2016 Mass. App. Div. 1

October 30, 2015 - February 11, 2016

Appellate Division Northern District

Court Below: District Court, Lowell Division

Present: Swan, P.J., Coven & Crane, JJ.

Francis A. Gaimari and Elizabeth H. Manos for the plaintiff.

Sara G. Birenbaum for the defendant.

SWAN, P.J. After Lisa Tabara (“Tabara”) was injured in a car accident, she treated with Advanced Spine Centers, Inc., d/b/a First Spine & Rehab (“Advanced Spine”), which in turn filed an application for G.L. c. 90, § 34A, personal injury protection (“PIP”) benefits with Arbella Mutual Insurance Company (“Arbella”). Arbella refused payment, and Advanced Spine brought suit on the PIP claim under G.L. c. 90, § 34M, as well as various consumer protection statutes. [Note 2] A jury found for Advanced Spine on the PIP claim, and the court added attorney’s fees and entered judgment, from which Arbella has appealed. Arbella argues that the court erred in denying its trial motions for judgment and in receiving a copy of the PIP application and medical records into evidence. We address the two evidentiary matters first.

1. PIP application. The PIP application set forth Tabara’s name and address, the fact and date of the accident, and the identity of her treating physician and hospital. It was admitted, as the trial judge stated and as Arbella concedes, not for the truth of any matter stated in it, but only for the purpose of showing that the PIP application had been filed with Arbella. Arbella correctly argued that no keeper of its business records had been called to authenticate it as such in order to admit it as an exception to the hearsay rule. Beal Bank, SSB v. Eurich, 444 Mass. 813, 815 (2005); Mass. G. Evid. § 803(6)(A) (2015). “Generally, for documents (including business records) to be admissible, regardless of the purpose for which they are being offered, they must be identified, shown to be relevant, and authenticated by a witness who is familiar with them.”Cambridge YWCA v. Franks, 1998 Mass. App. Div. 242, 243, quoting Commonwealth v. Duddie Ford, Inc., 28 Mass. App. Ct. 426, 435 (1990). Any error in admitting the application as proof of its receipt by Arbella was rendered harmless by the admission, without objection, of Arbella’s answers to interrogatories that it had in fact “received a PIP application with health certification indicating Lisa Tabara did not have private health insurance.”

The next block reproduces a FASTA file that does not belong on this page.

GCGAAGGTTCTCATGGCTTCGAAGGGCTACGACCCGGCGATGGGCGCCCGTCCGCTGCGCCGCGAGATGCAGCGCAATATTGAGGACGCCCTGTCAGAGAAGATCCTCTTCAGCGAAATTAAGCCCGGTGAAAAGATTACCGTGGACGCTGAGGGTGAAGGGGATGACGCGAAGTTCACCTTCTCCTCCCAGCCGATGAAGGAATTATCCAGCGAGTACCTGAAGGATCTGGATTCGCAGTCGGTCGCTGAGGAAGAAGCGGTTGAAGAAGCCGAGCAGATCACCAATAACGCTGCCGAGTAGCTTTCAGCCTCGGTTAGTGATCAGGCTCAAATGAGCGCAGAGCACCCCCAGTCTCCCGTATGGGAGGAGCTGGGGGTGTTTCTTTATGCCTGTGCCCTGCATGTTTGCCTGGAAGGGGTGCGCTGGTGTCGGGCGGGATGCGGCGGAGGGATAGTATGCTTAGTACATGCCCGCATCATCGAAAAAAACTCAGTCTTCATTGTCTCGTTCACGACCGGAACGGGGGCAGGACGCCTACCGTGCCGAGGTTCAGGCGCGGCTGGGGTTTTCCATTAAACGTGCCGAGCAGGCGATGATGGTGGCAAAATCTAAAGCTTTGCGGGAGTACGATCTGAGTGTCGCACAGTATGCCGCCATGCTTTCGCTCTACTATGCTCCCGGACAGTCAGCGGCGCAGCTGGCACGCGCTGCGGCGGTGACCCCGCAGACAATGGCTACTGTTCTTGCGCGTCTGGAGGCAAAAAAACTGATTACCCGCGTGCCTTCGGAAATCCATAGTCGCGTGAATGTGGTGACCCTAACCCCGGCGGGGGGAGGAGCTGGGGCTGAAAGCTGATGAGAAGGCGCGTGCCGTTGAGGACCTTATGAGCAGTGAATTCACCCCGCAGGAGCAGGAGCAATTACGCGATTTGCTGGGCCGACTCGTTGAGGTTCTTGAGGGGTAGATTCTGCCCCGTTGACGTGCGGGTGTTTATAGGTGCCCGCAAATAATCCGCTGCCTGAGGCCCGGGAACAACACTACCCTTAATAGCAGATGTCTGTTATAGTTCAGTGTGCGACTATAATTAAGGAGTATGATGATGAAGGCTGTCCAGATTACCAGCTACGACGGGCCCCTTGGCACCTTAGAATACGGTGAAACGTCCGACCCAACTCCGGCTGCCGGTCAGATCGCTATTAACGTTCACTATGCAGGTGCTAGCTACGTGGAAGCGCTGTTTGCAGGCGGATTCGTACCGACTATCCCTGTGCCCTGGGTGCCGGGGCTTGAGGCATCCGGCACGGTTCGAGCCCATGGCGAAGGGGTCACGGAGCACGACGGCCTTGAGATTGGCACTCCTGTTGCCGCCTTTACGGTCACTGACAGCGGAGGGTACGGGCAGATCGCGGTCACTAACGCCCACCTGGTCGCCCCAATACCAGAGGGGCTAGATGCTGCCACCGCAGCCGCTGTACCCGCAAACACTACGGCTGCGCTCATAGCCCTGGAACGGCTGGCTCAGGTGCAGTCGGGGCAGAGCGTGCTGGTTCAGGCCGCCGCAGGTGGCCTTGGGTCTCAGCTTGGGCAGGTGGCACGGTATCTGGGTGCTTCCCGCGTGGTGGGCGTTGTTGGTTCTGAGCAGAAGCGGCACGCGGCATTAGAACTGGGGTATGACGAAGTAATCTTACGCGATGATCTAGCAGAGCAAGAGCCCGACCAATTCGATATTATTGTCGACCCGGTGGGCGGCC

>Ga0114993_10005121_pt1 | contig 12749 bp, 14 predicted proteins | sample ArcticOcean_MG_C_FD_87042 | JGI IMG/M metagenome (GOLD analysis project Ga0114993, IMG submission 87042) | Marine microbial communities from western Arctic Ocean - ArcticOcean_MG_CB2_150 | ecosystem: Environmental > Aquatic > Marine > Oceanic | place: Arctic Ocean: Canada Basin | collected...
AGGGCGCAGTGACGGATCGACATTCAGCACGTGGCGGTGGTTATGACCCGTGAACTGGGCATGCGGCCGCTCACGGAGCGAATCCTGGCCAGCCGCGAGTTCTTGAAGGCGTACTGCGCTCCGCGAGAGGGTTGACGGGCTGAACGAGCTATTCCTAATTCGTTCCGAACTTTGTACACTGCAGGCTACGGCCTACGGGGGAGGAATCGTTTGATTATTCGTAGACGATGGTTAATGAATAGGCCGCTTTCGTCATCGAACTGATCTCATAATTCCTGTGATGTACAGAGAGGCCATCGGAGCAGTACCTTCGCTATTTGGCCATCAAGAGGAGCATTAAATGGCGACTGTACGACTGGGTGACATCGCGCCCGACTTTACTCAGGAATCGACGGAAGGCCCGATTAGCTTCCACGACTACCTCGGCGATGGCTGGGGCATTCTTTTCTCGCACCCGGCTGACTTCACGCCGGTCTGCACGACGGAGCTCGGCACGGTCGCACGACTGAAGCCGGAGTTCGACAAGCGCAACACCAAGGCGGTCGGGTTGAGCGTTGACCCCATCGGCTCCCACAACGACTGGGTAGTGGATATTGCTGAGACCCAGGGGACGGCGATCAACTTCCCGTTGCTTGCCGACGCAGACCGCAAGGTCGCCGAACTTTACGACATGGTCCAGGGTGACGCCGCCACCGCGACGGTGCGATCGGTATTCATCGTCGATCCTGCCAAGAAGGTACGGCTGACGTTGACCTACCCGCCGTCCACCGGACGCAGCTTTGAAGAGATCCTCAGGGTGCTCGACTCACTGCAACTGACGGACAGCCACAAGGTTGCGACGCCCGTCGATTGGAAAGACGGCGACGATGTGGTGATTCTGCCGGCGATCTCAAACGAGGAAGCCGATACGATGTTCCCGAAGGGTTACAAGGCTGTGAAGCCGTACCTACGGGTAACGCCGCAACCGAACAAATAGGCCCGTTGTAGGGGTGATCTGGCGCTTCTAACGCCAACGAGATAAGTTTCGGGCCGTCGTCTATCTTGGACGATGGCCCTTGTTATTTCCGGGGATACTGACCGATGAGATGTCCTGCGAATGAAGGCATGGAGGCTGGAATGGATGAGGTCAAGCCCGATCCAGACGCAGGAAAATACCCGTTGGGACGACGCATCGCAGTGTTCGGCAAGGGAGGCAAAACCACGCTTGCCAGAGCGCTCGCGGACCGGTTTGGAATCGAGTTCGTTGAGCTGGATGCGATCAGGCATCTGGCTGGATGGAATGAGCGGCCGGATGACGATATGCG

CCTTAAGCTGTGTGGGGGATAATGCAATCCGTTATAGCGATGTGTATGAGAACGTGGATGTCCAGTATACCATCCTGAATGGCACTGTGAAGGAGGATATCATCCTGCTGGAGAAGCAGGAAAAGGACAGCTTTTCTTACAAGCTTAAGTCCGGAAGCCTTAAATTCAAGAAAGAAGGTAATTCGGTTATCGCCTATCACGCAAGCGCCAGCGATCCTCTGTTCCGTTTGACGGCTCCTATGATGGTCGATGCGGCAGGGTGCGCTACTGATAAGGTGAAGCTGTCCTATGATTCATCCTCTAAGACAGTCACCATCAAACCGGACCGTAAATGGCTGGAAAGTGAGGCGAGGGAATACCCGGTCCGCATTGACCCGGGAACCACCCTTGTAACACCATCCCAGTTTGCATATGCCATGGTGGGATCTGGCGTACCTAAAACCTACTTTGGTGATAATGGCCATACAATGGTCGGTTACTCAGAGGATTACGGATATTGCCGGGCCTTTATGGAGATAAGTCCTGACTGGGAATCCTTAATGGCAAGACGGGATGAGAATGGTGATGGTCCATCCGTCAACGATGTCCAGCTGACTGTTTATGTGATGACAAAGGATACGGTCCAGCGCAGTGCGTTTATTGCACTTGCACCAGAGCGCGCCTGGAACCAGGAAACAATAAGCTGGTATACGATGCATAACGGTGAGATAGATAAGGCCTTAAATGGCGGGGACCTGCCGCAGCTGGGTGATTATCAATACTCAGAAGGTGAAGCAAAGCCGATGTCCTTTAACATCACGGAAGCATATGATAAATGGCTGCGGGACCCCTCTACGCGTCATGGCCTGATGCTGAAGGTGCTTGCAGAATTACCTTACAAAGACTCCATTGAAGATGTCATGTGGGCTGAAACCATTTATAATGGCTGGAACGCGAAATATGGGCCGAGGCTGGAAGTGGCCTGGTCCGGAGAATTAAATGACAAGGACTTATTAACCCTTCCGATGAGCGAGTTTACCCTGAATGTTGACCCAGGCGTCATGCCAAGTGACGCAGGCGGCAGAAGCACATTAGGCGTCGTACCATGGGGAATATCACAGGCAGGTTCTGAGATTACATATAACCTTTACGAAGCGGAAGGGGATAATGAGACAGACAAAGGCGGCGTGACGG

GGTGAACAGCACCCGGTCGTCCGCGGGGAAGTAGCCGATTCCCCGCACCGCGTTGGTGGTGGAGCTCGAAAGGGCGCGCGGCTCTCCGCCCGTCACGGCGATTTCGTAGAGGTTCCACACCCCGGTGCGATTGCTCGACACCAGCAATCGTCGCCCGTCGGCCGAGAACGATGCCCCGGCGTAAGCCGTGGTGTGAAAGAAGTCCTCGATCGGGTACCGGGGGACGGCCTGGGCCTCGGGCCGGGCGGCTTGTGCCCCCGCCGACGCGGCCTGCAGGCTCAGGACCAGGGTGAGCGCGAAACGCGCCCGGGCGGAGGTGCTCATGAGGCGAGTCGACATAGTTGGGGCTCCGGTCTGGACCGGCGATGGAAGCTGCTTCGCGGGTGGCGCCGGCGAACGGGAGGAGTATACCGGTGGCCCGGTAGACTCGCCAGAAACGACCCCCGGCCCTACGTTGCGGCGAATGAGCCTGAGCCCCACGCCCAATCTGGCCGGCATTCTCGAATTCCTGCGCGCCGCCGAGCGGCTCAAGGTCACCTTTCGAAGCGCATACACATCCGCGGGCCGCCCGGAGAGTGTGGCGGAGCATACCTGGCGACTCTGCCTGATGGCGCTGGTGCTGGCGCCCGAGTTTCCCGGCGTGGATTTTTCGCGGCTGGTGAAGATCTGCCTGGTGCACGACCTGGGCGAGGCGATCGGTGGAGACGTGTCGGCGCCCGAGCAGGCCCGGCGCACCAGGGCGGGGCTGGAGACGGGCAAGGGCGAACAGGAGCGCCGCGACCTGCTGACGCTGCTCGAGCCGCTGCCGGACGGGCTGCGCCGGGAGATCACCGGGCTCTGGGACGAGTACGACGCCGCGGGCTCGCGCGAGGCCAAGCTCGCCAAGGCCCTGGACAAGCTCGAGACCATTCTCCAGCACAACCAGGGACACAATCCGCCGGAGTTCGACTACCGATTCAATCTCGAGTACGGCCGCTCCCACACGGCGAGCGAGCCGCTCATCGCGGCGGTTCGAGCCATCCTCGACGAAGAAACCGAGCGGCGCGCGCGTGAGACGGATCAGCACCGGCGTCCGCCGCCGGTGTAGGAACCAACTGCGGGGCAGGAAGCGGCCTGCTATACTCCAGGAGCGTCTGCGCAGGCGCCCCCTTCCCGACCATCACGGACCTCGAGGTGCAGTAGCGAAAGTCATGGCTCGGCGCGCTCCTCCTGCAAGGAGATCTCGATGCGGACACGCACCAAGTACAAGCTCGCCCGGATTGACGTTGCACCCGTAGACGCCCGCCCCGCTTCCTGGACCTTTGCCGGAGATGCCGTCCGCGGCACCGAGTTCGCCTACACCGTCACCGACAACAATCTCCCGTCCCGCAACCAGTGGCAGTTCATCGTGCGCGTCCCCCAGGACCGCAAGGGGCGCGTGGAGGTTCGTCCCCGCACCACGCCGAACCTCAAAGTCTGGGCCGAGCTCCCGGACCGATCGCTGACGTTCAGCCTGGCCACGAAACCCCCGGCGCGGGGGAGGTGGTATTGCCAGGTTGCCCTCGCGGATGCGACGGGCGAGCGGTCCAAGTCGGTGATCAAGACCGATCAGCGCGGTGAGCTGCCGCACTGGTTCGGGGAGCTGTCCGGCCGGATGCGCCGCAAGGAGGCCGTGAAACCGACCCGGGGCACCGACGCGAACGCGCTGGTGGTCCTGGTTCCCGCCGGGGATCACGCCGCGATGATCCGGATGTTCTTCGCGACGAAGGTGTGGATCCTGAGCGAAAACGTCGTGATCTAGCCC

2. Medical records. To prove causation, the necessity of treatment, and the reasonableness of its bills, Advanced Spine offered an affidavit prepared pursuant to G.L. c.

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233, § 79G (“§ 79G”), of one of its chiropractors, Dr. Stephanie Szenimiklosy Rittenour (“Rittenour”), attesting to attached bills, records, and reports of Advanced Spine and stating that the charges and services described in them were causally related to Tabara’s accident on November 20, 2007. Arbella raised no challenge to the form of the documents or the notice under § 79G, which provides that such material “subscribed and sworn to under the penalties of perjury by the physician . . . rendering such services” [Note 3] is admissible if “written notice of the intention to offer such bill or report as such evidence, together with a copy thereof, has been given to the opposing party or parties, or to his or their attorneys, by mailing the same by certified mail, return receipt requested, not less than ten days before the introduction of same into evidence, and that an affidavit of such notice and the return receipt is filed with the clerk of the court, agency or commission forthwith after said receipt has been returned.” All these requirements were met.

Arbella objected to the receipt of the § 79G document solely because the signature of Dr. Rittenour was a photocopy, not an original, and thus violative of the best evidence rule that “where the contents of a document are to be proved, the party must either produce the original or show a sufficient excuse for its nonproduction.”Commonwealth v. Ocasio, 434 Mass. 1, 6 (2001); Mass. G. Evid. § 1004 (2015). Advanced Spine’s counsel persuasively argued at trial that “[y]ou don’t actually need the actual ink that was signed” for compliance with § 79G. Counsel perhaps meant to suggest that the authenticity of the signature is not in itself a “controlling issue” for § 79G purposes, and thus an exception to the rule mandating production of an original. Mass. G. Evid., supra at § 1004(d). But, in any event, Dr. Rittenour herself was called as a defense witness for Arbella and testified that the signature was in fact hers. “By introducing evidence after the denial of [its] motion for a directed verdict at the close of the plaintiff’s case,” as Arbella had, it “waived [its] right to have the issue of sufficiency weighed solely on the basis of the plaintiff’s evidence. Martin v. Hall, 369 Mass. 882, 883-884 (1976). Given the renewal of the motion for a directed verdict at the close of [Arbella’s] case, our review of the evidence encompasses that submitted in the course of [Arbella’s] case. ‘It not infrequently happens that the defendant himself, by his own evidence, supplies the missing link . . . .’ Id. at 885, quoting from Bogk v. Gassert, 149 U.S. 17, 23 (1893).”McMahon v. Finlayson, 36 Mass. App. Ct. 371, 374 n.6 (1994).